Counting the Cost

Counting the cost of the Qatar-Gulf crisis

We examine the Gulf rift and its effect on Qatar’s economy, as the crisis is about to enter its third week.

On June 5, several countries, including Saudi Arabia, the United Arab Emirates, Bahrain and Egypt severed diplomatic ties and cut off sea and air links with Qatar, accusing it of supporting “extremism” and their regional rival, Iran.

Qatar may have been isolated economically by its Gulf neighbours, but its financial markets have stabilised after an initial week of losses.

The government says it has the resources to cope with the regional sanctions. And Qatar’s finance minister is warning that if Qatar loses money, the countries behind the embargo will lose money, too.

Credit rating agency Standard and Poor’s says Qatari banks are strong enough to hold on, even if all the Gulf money – and more – is pulled out. And it’s not just Qatari banks, the UAE’s main lenders could also lose out from a slowdown in business coming in from Qatar.

Qatar says gas exports, its top export earner, are on track, though importers are expected to push for better deals. And these gas exports matter for the UAE, too. The undersea Dolphin Energy pipeline, which supplies the UAE and Oman with about 56 million cubic metres of Qatari natural gas daily, is still operating despite the diplomatic tension.

Qatar’s economy minister, Ahmed bin Jassim Al Thani, told Al Jazeera the government is already proving it can keep the country running.

“Qatar’s economy is strong and resilient,” says Al Thani. According to economic indicators, “Qatar’s economy is the 18th-most competitive in the world – the second in microeconomic efficiency,” he says. “Looking at the diversification of the economy, 61 percent come from non-oil and gas. Our trade with the world is $330bn and it is a diversified economy that’s supported by the Qatar Vision 2030.”

Asked about the blockade, he says, “we have a clear plan and know exactly how to deal with it. More than this, we built a strategic reserve for food or other materials for our projects. That’s why we were ready to deal with such a situation – immediately within hours,” says Al Thani.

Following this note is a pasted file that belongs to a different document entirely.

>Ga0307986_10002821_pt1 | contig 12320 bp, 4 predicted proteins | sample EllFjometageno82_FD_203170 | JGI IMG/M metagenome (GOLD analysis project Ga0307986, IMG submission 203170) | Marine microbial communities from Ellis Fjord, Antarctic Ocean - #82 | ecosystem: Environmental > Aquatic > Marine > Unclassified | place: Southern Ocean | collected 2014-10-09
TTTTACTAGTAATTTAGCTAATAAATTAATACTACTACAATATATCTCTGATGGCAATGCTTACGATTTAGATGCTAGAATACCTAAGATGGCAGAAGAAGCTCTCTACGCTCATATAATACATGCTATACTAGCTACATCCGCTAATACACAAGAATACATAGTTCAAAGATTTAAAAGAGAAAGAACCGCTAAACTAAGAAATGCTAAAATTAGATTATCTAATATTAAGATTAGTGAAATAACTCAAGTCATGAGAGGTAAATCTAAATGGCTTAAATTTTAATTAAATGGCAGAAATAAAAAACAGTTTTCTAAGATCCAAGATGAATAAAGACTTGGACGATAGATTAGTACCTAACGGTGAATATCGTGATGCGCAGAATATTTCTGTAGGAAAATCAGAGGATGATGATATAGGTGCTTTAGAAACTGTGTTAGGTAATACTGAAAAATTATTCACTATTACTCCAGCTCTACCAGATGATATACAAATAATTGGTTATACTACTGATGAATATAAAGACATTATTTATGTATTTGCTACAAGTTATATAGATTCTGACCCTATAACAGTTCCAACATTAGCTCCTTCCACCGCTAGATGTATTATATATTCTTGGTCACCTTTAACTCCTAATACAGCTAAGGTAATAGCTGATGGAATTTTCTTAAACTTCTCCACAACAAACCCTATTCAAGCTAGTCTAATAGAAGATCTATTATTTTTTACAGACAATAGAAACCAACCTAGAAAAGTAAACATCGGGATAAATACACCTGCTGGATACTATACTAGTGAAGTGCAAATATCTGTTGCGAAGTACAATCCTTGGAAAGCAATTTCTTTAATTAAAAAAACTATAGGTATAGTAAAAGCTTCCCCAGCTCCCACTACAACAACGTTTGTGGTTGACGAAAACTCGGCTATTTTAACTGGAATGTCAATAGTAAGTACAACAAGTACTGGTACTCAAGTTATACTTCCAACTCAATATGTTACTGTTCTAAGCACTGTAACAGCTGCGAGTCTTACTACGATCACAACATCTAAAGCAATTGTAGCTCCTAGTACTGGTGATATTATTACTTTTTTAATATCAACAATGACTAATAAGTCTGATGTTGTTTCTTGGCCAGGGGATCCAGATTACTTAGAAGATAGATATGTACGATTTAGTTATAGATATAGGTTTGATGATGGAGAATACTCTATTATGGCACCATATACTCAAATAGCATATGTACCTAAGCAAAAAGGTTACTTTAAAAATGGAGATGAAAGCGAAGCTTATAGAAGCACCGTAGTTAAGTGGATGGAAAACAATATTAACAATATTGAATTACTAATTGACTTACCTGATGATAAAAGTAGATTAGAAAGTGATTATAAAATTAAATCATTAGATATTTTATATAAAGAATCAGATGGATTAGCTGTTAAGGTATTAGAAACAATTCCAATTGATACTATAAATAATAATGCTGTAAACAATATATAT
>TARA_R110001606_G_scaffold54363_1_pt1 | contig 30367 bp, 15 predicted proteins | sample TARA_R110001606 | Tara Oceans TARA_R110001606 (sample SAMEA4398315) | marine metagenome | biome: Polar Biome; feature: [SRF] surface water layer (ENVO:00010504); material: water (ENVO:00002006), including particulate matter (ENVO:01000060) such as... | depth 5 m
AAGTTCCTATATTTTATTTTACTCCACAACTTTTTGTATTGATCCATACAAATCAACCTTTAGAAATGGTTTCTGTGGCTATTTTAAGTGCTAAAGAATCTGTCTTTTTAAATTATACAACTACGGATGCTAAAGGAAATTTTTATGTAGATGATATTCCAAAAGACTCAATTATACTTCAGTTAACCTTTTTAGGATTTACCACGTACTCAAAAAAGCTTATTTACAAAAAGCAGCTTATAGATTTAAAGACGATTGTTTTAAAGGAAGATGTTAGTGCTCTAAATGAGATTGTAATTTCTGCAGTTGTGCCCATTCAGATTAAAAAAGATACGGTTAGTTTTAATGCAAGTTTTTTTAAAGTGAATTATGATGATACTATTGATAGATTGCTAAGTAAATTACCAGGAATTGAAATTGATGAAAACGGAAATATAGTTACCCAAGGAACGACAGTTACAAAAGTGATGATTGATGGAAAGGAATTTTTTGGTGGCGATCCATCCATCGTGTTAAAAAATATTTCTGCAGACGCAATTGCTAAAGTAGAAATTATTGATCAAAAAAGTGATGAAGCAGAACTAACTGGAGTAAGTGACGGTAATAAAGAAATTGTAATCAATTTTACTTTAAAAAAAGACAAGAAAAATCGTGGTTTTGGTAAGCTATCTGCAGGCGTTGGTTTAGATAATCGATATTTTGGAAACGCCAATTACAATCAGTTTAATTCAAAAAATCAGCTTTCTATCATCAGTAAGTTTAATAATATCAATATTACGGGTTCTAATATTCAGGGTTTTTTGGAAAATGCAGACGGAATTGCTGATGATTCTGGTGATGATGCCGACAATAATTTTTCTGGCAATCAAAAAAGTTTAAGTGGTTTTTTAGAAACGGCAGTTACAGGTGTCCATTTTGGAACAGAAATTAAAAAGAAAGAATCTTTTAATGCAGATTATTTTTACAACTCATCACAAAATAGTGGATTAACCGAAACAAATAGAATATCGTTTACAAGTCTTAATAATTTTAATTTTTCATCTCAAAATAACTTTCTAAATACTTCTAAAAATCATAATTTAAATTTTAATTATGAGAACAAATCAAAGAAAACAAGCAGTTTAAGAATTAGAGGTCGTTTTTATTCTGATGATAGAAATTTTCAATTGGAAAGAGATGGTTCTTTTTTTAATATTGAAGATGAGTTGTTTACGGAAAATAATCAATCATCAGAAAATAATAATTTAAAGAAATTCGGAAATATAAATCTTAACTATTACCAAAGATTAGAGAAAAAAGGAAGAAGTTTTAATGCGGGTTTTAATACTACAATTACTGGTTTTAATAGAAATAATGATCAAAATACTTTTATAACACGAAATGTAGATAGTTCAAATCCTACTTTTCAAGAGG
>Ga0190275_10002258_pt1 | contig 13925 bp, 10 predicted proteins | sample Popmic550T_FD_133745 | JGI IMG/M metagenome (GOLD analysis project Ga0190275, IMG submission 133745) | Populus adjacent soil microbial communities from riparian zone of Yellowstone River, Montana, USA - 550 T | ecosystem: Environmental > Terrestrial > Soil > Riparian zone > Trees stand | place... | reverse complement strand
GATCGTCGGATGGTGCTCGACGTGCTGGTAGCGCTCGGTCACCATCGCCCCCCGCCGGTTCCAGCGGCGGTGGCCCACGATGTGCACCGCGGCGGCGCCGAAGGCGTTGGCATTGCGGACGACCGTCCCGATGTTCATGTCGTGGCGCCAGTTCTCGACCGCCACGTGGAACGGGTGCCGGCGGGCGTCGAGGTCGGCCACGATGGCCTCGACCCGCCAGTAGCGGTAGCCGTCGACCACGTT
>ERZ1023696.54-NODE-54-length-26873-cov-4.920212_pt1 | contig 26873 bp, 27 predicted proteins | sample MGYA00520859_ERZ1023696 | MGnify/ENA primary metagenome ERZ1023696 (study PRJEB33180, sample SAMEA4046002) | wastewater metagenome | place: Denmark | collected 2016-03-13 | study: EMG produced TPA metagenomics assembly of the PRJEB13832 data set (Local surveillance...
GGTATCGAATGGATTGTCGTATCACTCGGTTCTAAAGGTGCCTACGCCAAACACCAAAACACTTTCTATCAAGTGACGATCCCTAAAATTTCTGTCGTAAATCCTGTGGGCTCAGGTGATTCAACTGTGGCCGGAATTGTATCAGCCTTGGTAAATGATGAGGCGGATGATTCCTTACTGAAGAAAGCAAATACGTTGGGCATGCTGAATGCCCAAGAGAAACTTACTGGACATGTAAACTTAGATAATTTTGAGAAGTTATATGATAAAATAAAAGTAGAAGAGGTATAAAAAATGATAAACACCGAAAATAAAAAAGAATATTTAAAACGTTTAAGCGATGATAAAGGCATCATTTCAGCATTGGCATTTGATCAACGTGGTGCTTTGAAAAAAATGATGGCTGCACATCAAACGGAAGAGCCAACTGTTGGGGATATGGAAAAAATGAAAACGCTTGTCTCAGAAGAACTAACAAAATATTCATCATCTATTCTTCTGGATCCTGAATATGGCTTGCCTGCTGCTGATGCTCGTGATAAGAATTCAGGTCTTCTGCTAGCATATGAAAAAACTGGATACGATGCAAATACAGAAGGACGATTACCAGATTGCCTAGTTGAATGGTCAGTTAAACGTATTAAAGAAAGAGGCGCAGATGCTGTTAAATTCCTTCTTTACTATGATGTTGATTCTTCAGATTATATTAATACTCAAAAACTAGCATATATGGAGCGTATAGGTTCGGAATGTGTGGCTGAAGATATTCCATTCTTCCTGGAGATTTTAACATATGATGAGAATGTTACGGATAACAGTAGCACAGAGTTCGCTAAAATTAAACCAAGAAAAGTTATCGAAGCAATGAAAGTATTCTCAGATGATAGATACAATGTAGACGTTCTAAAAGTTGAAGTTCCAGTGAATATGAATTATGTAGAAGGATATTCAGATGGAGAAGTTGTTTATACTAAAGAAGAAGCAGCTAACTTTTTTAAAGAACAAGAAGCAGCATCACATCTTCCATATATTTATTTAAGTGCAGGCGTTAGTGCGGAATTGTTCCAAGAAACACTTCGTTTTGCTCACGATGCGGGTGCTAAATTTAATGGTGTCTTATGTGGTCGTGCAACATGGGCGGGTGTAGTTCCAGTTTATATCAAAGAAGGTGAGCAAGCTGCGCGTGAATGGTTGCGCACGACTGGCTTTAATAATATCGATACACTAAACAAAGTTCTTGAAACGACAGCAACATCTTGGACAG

Also on this episode of Counting the Cost:

Qatar Airways CEO on the Gulf crisis: Qatar Airways has been forced to scrap dozens of daily flights to Saudi Arabia, UAE, Bahrain and Egypt. It has to take circuitous routes to avoid large parts of the Arabian Peninsula it’s barred from flying over. But Qatar Airways CEO Akbar al-Baker says the airline sees opportunities in expanding to other untapped markets.

Europe ends roaming fees: If you’ve ventured outside your mobile phone network’s coverage area, you know roaming charges stack up quickly. The European Union has now scrapped roaming fees for customers across the bloc. But consumer advocates fear phone companies will make up for the lost revenue by adding other charges.

Brexit talks: Tough talk from the European Union, as a fractured snap election verdict leaves Britain struggling to frame its Brexit position. Swedish economist and writer Fredrik Erixon offers his take.

US Federal Reserve: The US Federal Reserve has raised interest rates by a quarter point to 1.25 percent. It’s the fourth rise in 18 months. The agency has signalled another rise is likely this year, indicating confidence in the state of the US economy. The unemployment rate is at its lowest in 16 years. Domestically, the rate rise will affect borrowers, who will have to pay more on credit card debt. But this could also prompt investors to move money out of developing countries, because of the possibility of earning more from the United States.

Verizon’s Yahoo takeover: Fallen internet brand Yahoo is no longer a publicly traded company, with Verizon completing its takeover.